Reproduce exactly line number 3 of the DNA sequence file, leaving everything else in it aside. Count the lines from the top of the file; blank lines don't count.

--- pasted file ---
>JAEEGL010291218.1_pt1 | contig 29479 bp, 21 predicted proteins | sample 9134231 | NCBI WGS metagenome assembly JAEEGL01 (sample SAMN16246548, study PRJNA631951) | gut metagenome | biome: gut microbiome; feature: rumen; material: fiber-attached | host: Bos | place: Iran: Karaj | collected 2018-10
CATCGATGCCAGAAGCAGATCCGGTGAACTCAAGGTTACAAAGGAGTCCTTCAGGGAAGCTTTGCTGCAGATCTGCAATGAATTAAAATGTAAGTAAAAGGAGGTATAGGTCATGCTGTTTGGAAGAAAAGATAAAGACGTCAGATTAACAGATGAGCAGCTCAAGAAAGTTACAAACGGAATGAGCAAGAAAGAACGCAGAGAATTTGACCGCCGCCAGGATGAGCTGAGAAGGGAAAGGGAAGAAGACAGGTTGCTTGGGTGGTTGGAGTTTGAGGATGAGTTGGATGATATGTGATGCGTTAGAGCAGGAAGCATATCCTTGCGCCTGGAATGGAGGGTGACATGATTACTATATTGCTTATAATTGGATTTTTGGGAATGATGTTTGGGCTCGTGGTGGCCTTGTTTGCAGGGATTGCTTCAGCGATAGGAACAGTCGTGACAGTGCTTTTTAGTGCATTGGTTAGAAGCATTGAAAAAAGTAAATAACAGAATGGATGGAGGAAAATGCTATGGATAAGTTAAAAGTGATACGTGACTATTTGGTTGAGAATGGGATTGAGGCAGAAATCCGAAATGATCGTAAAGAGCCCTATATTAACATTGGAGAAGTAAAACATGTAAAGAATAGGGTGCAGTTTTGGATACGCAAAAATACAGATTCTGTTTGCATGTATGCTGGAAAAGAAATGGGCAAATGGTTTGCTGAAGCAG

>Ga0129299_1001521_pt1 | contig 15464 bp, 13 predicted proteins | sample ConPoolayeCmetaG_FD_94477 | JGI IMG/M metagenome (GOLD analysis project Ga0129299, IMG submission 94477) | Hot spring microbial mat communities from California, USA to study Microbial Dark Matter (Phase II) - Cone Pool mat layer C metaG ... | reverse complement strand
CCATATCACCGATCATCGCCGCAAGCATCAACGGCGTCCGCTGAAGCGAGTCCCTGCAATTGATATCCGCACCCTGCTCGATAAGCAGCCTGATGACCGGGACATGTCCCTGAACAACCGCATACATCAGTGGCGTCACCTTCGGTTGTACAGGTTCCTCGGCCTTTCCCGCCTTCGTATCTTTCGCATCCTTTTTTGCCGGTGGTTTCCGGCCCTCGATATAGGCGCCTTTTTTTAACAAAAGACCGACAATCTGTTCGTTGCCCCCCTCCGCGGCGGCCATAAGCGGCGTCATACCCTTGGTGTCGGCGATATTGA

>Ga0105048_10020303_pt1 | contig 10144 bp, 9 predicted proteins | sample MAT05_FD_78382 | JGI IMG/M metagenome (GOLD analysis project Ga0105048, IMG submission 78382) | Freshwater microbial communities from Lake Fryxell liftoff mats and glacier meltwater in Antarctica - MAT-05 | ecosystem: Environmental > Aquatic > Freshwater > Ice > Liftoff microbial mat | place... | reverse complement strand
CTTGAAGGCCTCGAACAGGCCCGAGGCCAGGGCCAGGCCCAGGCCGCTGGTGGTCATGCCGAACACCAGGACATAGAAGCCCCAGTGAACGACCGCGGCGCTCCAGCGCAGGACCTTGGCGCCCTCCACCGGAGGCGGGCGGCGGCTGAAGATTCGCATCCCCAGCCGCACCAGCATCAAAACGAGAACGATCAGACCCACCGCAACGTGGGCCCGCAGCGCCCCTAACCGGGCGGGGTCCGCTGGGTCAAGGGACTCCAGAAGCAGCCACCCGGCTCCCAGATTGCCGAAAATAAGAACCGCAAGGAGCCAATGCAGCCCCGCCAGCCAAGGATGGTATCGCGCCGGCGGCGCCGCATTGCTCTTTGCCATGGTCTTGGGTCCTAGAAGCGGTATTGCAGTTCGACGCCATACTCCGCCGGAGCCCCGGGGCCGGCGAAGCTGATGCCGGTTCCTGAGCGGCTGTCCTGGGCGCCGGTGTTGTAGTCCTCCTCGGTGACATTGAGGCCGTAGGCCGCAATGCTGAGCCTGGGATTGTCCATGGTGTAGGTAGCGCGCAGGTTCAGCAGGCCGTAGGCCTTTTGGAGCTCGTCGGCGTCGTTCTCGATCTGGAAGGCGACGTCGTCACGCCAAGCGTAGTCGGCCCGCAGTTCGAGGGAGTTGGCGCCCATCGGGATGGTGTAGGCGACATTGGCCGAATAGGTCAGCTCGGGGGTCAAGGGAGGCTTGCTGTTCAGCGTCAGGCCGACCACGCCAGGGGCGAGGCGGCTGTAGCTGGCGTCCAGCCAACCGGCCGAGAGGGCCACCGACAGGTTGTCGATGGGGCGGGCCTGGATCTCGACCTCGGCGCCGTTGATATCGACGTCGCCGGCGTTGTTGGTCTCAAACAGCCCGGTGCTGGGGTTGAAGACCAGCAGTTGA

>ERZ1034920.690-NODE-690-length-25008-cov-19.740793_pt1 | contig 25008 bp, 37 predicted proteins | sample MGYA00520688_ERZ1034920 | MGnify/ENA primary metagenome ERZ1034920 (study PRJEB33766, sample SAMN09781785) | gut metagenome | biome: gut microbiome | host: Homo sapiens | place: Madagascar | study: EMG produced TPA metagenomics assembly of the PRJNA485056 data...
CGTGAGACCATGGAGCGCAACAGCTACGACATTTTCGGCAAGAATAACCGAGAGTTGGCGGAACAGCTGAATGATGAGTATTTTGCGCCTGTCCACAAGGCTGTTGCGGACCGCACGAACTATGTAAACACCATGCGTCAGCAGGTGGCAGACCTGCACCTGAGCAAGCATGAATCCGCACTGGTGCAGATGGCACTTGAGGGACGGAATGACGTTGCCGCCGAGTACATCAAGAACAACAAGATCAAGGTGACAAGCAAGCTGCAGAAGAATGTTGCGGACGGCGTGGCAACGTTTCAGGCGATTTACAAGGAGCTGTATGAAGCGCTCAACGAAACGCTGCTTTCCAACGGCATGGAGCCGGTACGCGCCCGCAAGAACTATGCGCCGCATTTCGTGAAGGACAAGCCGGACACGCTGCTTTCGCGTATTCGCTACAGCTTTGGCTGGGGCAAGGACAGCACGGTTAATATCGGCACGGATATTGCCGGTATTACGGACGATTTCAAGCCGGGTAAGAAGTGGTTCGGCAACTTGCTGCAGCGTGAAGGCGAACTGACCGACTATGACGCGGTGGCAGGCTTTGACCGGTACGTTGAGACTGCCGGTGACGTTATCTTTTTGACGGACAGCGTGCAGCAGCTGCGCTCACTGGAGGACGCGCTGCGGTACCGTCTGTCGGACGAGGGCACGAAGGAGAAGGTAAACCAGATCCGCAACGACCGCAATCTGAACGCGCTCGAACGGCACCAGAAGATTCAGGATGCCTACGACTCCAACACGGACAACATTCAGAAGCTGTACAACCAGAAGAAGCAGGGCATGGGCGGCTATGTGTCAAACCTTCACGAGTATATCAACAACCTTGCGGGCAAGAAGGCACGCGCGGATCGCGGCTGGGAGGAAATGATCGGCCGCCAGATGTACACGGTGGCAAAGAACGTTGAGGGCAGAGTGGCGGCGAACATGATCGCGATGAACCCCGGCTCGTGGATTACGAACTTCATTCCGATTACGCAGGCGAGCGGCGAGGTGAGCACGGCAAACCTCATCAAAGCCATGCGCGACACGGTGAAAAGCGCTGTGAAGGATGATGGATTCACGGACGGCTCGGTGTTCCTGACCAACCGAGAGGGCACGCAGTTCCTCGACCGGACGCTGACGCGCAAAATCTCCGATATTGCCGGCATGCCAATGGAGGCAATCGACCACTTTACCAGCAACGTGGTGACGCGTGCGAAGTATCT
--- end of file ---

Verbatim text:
>Ga0129299_1001521_pt1 | contig 15464 bp, 13 predicted proteins | sample ConPoolayeCmetaG_FD_94477 | JGI IMG/M metagenome (GOLD analysis project Ga0129299, IMG submission 94477) | Hot spring microbial mat communities from California, USA to study Microbial Dark Matter (Phase II) - Cone Pool mat layer C metaG ... | reverse complement strand